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Three Companies and Three of Their Executives Agree to Pay More Than $20 Million in Criminal Fines

WASHINGTON — The Department of Justice brought its first criminal antitrust charges today in its continuing international price fixing investigation into the food and feed additive industry. Three companies--two Japanese and one New Jersey-based Korean subsidiary--and three of their executives have signed plea agreements to pay more than $20 million in criminal fines for conspiring to fix prices to eliminate competition and allocate sales in the lysine market worldwide. Lysine, a $600 million a year industry, is an amino acid used by farmers as a feed additive to ensure the proper growth of swine and poultry.

The criminal felony case, filed in the U.S. District Court in the Northern District of Illinois in Chicago, charges that the six defendants conspired among themselves and with unnamed co-conspirators to suppress and eliminate competition in the lysine market from June 1992 through June 27, 1995 in violation of the Sherman Antitrust Act.

"This is the Department's first action against international cartel activity in the food and feed additive industry. It sends a message to the entire world that criminal collusive behavior that harms U.S. consumers will not be tolerated," said Joel I. Klein, Acting Assistant Attorney General in charge of the Department's Antitrust Division.

The companies and individuals charged are:

  • Ajinomoto Co. Inc. of Tokyo, Japan, and its former General Manager of the Feed Additives Division, Kanji Mimoto. Mimoto lives in Japan.

  • Kyowa Hakko Kogyo Co. Ltd. of Tokyo, Japan, and its former General Manager of the Agricultural Products Department, Masaru Yamamoto. Yamamoto lives in Japan.

  • Sewon America Inc., located in Paramus, New Jersey, and its President, Jhom Su Kim. Sewon America is a subsidiary of Sewon Company Ltd., located in Seoul, South Korea. Kim is from Korea and currently lives in New Jersey.

The Department charged that the defendants and unnamed co-conspirators:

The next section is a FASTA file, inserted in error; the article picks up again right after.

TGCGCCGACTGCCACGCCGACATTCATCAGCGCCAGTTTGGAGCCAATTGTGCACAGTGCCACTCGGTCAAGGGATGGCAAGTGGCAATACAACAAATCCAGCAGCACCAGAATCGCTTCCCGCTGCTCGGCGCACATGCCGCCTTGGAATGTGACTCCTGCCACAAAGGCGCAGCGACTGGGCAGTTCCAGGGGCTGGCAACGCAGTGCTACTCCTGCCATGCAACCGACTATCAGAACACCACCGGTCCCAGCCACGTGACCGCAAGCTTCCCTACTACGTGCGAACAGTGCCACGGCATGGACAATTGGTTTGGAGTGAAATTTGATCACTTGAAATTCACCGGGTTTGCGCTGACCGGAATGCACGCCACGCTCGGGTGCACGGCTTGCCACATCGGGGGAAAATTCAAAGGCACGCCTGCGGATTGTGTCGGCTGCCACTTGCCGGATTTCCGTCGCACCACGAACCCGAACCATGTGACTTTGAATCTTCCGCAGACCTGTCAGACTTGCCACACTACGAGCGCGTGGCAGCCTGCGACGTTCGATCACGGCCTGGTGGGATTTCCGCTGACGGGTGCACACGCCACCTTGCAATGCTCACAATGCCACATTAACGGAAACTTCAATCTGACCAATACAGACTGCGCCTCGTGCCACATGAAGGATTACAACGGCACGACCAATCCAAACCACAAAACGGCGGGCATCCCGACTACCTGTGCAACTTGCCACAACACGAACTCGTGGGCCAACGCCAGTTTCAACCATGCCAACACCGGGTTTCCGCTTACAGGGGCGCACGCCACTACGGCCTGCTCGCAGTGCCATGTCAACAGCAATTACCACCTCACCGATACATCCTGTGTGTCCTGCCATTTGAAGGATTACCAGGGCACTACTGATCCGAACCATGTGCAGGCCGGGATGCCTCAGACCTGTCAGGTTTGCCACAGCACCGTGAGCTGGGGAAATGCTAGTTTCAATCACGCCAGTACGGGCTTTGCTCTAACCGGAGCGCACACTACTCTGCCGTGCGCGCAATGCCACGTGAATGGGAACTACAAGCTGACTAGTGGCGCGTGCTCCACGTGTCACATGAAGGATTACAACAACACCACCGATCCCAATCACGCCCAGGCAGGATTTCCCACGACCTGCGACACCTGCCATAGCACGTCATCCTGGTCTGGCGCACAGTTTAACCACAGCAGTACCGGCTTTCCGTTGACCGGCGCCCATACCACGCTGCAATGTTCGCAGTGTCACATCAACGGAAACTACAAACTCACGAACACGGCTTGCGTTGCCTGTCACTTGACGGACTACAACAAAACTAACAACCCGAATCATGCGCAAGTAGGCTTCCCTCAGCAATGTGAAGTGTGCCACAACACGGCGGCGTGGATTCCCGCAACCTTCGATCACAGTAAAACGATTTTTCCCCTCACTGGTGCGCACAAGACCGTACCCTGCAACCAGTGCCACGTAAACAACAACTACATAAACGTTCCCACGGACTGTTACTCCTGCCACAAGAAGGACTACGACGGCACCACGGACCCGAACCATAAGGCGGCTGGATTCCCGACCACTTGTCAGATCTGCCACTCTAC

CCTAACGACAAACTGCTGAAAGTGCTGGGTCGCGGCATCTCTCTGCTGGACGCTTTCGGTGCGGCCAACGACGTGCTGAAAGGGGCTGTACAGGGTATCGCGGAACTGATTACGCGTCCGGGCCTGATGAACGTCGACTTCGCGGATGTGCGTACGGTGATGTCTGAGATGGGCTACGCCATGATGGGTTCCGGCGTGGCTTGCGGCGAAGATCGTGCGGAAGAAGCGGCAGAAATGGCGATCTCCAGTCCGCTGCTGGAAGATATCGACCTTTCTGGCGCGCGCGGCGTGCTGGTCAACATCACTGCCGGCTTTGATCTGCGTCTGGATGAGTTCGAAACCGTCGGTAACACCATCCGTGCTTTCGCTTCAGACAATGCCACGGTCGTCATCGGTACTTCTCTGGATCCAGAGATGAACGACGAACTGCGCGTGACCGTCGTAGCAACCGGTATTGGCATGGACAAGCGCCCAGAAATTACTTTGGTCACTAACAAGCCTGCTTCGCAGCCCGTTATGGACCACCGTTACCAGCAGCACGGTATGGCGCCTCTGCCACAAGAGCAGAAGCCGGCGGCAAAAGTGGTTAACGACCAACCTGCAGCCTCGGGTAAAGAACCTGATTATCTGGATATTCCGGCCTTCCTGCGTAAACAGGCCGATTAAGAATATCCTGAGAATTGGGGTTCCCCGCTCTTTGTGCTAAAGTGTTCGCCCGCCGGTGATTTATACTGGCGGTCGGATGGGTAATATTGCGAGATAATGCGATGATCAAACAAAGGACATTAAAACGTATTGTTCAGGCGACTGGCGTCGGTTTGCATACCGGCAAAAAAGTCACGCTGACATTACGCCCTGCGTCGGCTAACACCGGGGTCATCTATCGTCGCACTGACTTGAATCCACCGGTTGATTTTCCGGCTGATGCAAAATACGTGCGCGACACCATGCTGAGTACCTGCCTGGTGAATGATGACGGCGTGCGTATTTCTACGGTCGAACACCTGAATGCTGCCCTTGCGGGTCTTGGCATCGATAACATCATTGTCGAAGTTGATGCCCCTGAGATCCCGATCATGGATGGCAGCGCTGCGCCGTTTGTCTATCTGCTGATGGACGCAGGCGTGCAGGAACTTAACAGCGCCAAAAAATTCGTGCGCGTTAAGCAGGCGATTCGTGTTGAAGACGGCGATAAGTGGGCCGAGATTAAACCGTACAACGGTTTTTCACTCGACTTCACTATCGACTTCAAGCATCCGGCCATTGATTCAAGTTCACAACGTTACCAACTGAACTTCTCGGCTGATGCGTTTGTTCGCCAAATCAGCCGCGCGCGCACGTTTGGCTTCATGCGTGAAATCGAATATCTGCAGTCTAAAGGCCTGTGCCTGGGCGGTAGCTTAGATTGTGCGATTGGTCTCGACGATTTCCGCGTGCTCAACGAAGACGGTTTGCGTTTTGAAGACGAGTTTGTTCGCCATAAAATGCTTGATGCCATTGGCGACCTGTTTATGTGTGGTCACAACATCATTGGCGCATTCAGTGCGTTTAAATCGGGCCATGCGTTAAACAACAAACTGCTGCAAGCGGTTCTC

• Held meetings and conversations to discuss the prices and volumes of lysine sold in the United States and elsewhere.

  • Agreed to charge prices at certain levels and to increase prices of lysine.

  • Agreed to allocate among the corporate conspirators the volume of lysine to be sold by each corporate conspirator.

  • Issued price announcements and price quotations in accordance with the agreements.

  • Participated in meetings and conversations for the purpose of monitoring and enforcing adherence to the agreed-upon prices and sales volumes.

The Department said that the charges arose in connection with an ongoing investigation into illegal, collusive practices by the producers of lysine. The lysine investigation is being conducted by the Chicago Field Office of the Department's Antitrust Division, the office of United States Attorney James B. Burns in Chicago, and the Federal Bureau of Investigation in Springfield, Illinois.

Klein said that each defendant has authorized the government to disclose the basic terms of the plea agreements pursuant to which these charges were filed.

If the plea agreements are accepted by the court, Ajinomoto and Kyowa Hakko will pay the statutory maximum fine of $10 million each, and Sewon America will pay a fine as large as the court deems it reasonably can afford to pay. Mimoto and Kim will each pay a $75,000 fine and Yamamoto will pay a $50,000 fine.

The corporate defendants have also agreed to cooperate fully with the ongoing investigation by providing documents and witnesses who will be available to testify in the United States.

Each of the individual defendants has agreed to cooperate with the investigation, including giving testimony in the United States.

Gary R. Spratling, the Antitrust Division's Deputy Assistant Attorney General for Criminal Enforcement, said, "All of the corporate and individual defendants already have begun to cooperate with the government's ongoing investigation."

Section 1 of the Sherman Act, which the defendants are charged with violating, carries a maximum fine of $10 million for corporations and a maximum penalty of three years imprisonment and a $350,000 fine for individuals.

The fines for both corporations and individuals may be increased to twice the gain derived from the crime by the defendant or twice the loss suffered by the victims of the crime, if either of those amounts is greater than the statutory maximum fine of $10 million for corporations and $350,000 for individuals. The court will determine the appropriate sentence to be imposed under the United States Sentencing Guidelines.